Given that the average length of a rape investigation may be two years (and that up to 18 months may be added if smartphone data is requested), in such cases the revised procedure does not itself provide students with a safe environment without recourse to the already extant Special Ordinance D (v), which enables precautionary measures to be put in place “if the Academic Secretary considers that any such measures are necessary … b) to protect any person while any matter is being dealt with under a procedure in the University or as part of a criminal process”. In such a case the precautionary measures (the imposition of which are not governed by a procedure as thorough as that outlined in the Framework and are designed to be imposed before any finding is made) may be in place for the majority of a respondent’s period of study.

A better solution than that in the Framework would be to de-couple from the disciplinary process, the measures that may be imposed to enable the University to provide a safe environment in which to pursue studies. This would have the advantage that such safeguarding measures could be imposed if the complainant did not wish to make a criminal complaint or a complaint under the disciplinary procedure. The standard of proof for imposing such measures that safeguard individuals should be the wholly appropriate “balance of probabilities”.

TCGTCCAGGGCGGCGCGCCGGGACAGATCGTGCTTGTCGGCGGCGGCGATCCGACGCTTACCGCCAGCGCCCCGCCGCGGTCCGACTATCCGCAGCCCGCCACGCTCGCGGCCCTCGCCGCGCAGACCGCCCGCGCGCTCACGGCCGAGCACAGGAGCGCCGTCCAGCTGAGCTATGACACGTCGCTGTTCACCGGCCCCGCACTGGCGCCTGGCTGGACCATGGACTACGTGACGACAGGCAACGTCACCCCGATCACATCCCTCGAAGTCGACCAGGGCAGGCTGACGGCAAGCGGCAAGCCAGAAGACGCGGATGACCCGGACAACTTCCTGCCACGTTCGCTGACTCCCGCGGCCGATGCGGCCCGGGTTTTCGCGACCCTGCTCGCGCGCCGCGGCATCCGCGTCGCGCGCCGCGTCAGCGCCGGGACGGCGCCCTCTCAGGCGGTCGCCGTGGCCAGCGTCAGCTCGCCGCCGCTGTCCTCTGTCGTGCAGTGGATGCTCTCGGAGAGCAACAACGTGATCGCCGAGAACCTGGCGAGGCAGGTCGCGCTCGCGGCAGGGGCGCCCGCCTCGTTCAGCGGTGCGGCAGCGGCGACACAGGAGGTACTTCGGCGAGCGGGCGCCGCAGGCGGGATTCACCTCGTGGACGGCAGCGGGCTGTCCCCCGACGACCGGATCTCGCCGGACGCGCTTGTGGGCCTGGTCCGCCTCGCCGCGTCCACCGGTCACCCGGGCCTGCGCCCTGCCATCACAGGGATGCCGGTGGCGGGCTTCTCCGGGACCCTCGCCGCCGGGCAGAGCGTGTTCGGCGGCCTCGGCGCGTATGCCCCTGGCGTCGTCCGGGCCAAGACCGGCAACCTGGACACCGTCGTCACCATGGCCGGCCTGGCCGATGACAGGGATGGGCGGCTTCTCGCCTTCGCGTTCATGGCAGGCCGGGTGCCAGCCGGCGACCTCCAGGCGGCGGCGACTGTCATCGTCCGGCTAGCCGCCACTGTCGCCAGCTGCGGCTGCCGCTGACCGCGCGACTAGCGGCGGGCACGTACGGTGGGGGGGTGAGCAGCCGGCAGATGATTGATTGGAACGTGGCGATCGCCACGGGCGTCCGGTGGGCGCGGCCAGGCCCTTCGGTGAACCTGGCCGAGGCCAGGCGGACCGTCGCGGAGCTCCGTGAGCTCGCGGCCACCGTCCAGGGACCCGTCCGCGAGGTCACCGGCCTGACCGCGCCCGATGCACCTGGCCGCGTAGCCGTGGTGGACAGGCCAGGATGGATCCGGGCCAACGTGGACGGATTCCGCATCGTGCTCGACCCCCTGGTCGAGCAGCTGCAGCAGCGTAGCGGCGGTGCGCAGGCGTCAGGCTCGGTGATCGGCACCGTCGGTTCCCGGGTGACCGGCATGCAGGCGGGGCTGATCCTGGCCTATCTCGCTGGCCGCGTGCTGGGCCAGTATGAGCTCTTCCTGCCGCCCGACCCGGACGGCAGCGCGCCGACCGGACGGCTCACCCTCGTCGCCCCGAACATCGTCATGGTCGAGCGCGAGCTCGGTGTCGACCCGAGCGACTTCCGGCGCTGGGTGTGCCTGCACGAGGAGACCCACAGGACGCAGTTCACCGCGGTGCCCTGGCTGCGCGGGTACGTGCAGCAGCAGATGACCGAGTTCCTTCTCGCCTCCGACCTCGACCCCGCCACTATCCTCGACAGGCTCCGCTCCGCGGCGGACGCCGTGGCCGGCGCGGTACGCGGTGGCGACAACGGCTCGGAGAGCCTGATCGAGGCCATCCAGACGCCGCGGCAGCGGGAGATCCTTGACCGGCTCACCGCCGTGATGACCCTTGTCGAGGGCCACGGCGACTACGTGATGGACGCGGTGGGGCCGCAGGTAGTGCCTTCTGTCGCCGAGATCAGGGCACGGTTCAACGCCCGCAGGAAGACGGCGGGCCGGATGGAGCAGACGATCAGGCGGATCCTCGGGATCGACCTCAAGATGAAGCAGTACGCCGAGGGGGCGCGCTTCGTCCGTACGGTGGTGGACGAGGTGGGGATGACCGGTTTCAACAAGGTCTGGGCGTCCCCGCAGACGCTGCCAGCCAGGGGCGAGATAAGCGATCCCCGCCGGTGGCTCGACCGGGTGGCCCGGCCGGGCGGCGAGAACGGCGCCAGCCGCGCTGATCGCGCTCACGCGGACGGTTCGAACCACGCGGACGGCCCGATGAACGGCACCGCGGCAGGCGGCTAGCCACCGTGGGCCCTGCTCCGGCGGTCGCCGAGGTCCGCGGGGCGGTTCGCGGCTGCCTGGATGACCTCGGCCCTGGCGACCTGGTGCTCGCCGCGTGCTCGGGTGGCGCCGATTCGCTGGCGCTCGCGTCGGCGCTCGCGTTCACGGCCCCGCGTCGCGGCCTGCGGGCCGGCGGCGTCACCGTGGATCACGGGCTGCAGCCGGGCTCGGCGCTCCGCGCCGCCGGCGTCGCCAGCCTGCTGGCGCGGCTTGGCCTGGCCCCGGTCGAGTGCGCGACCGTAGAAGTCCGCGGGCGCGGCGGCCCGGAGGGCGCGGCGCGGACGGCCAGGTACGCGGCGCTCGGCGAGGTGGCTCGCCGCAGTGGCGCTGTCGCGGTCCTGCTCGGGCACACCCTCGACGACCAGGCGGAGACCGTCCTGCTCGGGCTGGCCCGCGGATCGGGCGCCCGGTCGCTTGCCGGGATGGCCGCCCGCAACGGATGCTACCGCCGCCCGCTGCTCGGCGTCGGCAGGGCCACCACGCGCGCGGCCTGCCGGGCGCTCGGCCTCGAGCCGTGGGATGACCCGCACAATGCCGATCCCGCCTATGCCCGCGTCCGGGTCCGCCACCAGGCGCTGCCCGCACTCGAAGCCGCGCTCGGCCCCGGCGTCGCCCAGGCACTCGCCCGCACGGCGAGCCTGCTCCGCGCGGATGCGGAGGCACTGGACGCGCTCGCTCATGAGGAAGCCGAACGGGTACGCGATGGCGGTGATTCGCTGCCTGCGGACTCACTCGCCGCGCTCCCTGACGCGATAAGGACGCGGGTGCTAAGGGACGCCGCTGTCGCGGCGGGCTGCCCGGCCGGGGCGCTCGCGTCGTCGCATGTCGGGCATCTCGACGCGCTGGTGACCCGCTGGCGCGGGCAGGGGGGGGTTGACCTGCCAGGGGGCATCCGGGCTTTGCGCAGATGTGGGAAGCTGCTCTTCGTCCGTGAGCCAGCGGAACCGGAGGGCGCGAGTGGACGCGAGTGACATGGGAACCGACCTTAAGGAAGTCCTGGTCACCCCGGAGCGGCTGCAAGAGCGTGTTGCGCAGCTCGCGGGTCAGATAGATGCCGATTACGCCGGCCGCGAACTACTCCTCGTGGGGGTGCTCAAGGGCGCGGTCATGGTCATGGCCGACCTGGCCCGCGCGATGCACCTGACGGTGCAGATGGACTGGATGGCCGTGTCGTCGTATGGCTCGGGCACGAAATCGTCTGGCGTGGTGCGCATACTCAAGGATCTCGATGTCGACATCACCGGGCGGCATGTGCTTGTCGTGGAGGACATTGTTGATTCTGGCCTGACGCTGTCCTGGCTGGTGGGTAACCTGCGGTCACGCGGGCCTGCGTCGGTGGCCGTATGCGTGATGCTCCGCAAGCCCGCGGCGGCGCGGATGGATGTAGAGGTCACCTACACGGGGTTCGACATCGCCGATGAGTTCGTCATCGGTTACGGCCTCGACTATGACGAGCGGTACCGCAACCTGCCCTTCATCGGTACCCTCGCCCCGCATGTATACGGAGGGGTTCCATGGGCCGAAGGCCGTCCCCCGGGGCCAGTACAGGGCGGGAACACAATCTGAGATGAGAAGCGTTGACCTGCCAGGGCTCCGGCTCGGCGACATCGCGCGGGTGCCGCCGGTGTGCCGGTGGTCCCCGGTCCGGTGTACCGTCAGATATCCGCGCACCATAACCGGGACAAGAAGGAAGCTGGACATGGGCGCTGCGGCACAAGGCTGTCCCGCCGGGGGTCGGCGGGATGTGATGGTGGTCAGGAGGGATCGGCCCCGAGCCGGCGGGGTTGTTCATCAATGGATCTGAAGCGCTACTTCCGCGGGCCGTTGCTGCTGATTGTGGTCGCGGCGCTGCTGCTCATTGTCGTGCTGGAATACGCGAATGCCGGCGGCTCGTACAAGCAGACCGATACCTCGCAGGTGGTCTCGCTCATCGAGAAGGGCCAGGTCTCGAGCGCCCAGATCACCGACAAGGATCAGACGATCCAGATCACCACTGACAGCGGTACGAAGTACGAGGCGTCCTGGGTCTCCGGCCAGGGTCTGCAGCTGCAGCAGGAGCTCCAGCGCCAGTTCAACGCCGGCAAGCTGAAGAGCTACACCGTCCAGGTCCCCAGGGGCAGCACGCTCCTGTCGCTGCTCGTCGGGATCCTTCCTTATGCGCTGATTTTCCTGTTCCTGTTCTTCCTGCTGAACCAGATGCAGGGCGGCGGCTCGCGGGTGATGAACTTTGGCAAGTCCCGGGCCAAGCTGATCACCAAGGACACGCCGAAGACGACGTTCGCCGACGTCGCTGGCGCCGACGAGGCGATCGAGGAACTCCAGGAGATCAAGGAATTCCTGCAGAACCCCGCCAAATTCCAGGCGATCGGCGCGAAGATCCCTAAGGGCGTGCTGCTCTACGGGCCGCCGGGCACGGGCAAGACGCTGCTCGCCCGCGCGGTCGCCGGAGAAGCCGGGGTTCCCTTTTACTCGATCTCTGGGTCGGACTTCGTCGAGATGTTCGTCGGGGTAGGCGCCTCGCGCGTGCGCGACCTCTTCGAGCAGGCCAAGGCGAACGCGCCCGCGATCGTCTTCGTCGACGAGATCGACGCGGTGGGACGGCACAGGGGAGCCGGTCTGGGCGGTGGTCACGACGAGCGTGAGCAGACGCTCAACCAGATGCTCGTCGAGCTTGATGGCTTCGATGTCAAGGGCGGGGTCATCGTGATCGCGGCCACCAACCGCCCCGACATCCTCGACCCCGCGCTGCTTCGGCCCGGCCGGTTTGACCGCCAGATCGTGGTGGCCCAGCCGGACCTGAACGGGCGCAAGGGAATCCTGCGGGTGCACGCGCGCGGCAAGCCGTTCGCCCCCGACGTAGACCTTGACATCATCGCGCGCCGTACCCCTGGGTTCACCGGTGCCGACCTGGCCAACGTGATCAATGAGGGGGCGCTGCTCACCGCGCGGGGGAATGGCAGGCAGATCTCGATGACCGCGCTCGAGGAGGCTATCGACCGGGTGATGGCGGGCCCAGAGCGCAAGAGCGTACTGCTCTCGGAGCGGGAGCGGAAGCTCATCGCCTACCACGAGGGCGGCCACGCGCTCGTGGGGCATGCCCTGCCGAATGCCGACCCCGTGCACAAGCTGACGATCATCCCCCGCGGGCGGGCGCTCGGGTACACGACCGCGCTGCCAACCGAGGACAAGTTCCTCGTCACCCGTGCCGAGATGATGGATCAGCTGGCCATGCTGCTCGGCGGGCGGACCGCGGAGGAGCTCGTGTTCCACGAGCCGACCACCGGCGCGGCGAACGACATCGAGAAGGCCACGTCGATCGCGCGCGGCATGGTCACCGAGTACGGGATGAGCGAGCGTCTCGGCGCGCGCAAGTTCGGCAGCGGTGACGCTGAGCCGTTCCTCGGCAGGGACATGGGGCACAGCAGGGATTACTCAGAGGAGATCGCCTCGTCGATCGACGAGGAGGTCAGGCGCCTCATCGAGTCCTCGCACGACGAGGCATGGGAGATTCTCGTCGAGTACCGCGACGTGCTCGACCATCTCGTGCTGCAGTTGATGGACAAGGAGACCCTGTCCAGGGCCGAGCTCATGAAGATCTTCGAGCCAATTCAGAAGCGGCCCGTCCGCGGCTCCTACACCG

By de-coupling the requirement for providing a safe environment from that of discipline, we would then argue that the standard of proof for disciplinary cases (which can have life changing consequences) should remain the historical tried and tested “beyond reasonable doubt”. As the Faculty Board of Law noted in submission on the second consultation (our emphasis):

As the Board understands it, this standard [i.e. balance of probabilities] is only and specifically applied in relation to ‘fitness to practice’ adjudications, where manifest safeguarding issues arise that are not relevant in the University context. The Board does not subscribe to the logic that the adoption of a single standard oriented around the balance of probabilities is ‘transparent, consistent and easily understood’. Instances of a safeguarding-related adjudication justifying a lower standard, given particular concerns about future protection of vulnerable persons, are easily distinguishable from other cases adopting a higher standard.

We have written this fly-sheet to highlight one of the significant drawbacks and inadequacies we perceive in the proposed Framework. We considered running Amendments; however, these would by necessity be extensive, difficult to articulate in detail in a fly-sheet, and there was little time for them to be drafted. The Regent House is left in a quandary. A revised Student Disciplinary Procedure is required for the University to fulfil its moral and legal duty under the Equality Act (2010), and to satisfy the requirements of the Office of the Independent Adjudicator, but we believe that the proposed Framework has serious shortcomings. We urge the University to think again, rapidly.

Signed by the following members of the Regent House:

N. Berloff

N. Dorey

Stuart Martin

C.-C. P. Caulfield

M. J. Gross

O. Rath-Spivack

S. J. Cowley

N. J. Holmes

D. B. Skinner

S. B. Dalziel

J. R. Lister

J. Wolf